Number targeted by violent theft has trebled in past four years
New CSO report debunks view that rural areas are impacted more by crime
Younger people were also much more likely to be targeted in ‘personal crimes’. Photograph: iStock
The number of people targeted in personal crimes almost doubled in the last four years, with violent thefts and physical assaults trebling. However, household crimes like burglary have dropped significantly.
There was also clear evidence that most crimes were not being reported to the Garda, with 39 per cent of people victimised in personal crime reporting some or all of it to the Garda and 61 per cent not making any report.
A new Crime and Victimisation report by the Central Statistics Office (CSO) also debunks the view that rural areas are impacted more significantly by crime.
Overall, three quarters of adults felt “very safe” or “fairly safe” walking in their local area at night. However, 36 per cent of women felt “a little unsafe” or “very unsafe” compared to 13 per cent of men. More than two thirds of people, 68 per cent, said the Garda was “very effective” or “quite effective” while 10 per cent believed they were “not effective at all”.
Most concerning for the Garda was the extent to which crimes against the person have increased so significantly since the survey was last conducted in 2015.
Last year, for example, 1.7 per cent of people nationally reported they had fallen victim to a violent theft in the previous 12 months, more than three times the level reported in 2015.
Some 1.7 per cent of people also said they had been physically assaulted at some point in the past year, three times the number recorded in the 2015 survey.
The most common crimes people fell victim to were non-violent thefts and frauds. Some 3.9 per cent of people over the age of 18 years said they had fallen victim to a non-violent theft, up from 2.4 per cent in 2014. Furthermore, in 2019 3.9 per cent of people had been victimised in a fraud, also up from 2.4 per cent four years earlier.
Overall, almost one in 10 people – 9.7 per cent – last year reported falling victim to a violent or non-violent theft, an assault or a fraud at some time in the previous 12 months, compared to 5.3 per cent when the survey was conducted in 2015.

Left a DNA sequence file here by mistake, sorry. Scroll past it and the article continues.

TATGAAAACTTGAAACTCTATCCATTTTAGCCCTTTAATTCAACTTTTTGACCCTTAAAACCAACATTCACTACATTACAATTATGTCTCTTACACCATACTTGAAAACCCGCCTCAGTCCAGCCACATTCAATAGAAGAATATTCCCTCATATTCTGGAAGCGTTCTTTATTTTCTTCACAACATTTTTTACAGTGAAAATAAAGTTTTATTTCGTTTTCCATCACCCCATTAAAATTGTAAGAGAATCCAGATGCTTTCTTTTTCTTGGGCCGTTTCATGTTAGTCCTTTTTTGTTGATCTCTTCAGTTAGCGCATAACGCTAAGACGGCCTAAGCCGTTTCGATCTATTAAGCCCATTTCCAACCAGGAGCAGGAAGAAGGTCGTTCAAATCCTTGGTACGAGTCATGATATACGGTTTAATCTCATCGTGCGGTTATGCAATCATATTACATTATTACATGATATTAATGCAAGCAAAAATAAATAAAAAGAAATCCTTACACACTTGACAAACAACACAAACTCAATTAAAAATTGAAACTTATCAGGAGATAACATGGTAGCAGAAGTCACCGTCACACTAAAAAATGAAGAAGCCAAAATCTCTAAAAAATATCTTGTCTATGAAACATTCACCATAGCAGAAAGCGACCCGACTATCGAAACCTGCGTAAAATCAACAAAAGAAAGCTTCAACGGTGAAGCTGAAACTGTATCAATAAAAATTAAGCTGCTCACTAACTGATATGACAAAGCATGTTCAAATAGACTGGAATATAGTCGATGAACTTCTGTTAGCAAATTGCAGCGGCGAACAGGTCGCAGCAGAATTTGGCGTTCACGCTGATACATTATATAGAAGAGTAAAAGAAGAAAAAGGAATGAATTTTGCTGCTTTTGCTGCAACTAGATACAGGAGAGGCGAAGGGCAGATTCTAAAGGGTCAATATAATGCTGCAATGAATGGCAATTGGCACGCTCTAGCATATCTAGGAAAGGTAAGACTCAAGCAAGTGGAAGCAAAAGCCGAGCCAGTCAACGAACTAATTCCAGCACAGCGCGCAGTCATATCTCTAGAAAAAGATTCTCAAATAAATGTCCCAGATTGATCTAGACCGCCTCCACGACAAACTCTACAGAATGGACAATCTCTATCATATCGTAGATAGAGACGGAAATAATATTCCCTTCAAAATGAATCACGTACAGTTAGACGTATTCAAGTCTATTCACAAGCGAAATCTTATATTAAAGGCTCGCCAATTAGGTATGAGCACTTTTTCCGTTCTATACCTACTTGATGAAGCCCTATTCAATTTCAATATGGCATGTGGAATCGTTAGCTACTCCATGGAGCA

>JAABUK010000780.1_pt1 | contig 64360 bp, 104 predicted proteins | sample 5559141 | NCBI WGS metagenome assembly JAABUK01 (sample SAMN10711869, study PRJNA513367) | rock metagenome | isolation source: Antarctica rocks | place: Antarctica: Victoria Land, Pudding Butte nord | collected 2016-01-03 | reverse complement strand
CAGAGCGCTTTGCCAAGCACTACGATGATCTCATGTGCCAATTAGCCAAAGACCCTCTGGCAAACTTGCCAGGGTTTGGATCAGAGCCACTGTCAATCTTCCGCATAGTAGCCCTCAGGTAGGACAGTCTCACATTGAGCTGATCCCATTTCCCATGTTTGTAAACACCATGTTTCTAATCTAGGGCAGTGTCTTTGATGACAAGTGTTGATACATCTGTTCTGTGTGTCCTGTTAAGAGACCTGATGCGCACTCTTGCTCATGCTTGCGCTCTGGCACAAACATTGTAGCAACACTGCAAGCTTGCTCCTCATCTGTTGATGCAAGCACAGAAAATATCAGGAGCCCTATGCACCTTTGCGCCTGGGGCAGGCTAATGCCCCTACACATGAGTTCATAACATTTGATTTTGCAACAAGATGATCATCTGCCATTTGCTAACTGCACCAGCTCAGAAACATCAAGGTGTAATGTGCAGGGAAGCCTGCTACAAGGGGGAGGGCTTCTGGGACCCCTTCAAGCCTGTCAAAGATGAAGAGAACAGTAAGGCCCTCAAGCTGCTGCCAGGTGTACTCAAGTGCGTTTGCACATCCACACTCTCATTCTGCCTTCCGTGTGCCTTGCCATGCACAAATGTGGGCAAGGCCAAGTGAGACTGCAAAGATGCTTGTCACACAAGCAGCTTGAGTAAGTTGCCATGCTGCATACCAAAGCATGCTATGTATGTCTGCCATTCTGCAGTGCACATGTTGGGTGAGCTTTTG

Men were slightly more likely to fall victim to personal crime than women; 10 per cent of men compared with nine per cent of women. Sexual offending was not dealt with in the survey as it is reviewed in other research.
Some 2.7 per cent of households in 2019 reported being burgled at some point in the previous 12 months, down from 3.2 per cent in 2014. And 1.7 per cent of households reported falling victim to vandalism, down from 2.2 per cent four years earlier.
The data shows the burglary rate in Dublin was very significantly higher than anywhere else in the country, despite the often-repeated claim rural Ireland suffered from a serious burglary problem. In Dublin, 6.1 per cent of households last year reported being burgled. This was far higher than the next worst hit area, the South-East, where 3.6 per cent of households reported a burglary. In the west of Ireland just 1.8 per cent of households reported being burgled.
While 21 per cent of farm households reported falling victim to crime, the vast majority of that offending, 18 per cent, related to trespassing on lands. Less than one half of one per cent – meaning fewer than one in 200 farms – report the theft of a vehicle. And two per cent of farms reported theft of farm machinery. Just one per cent of farms reported theft of livestock.
Younger people were also much more likely to be targeted in “personal crimes” with 14 per cent of people in the 18-29 year category being victimised compared to five per cent of people in the 60 years and older age group
Of those people who did not report the personal crimes they had been subjected to to the Garda, 35 per cent said they did not believe the crime was serious enough or they had suffered no loss. A further 24 per cent of people who did not report crimes to the Garda said they had reported it themselves.
Some 38 per cent believed the Garda would not or could not do anything about the crimes and so they did not report the offences. A further two per cent of people said they did not go to the Garda because they feared reprisal.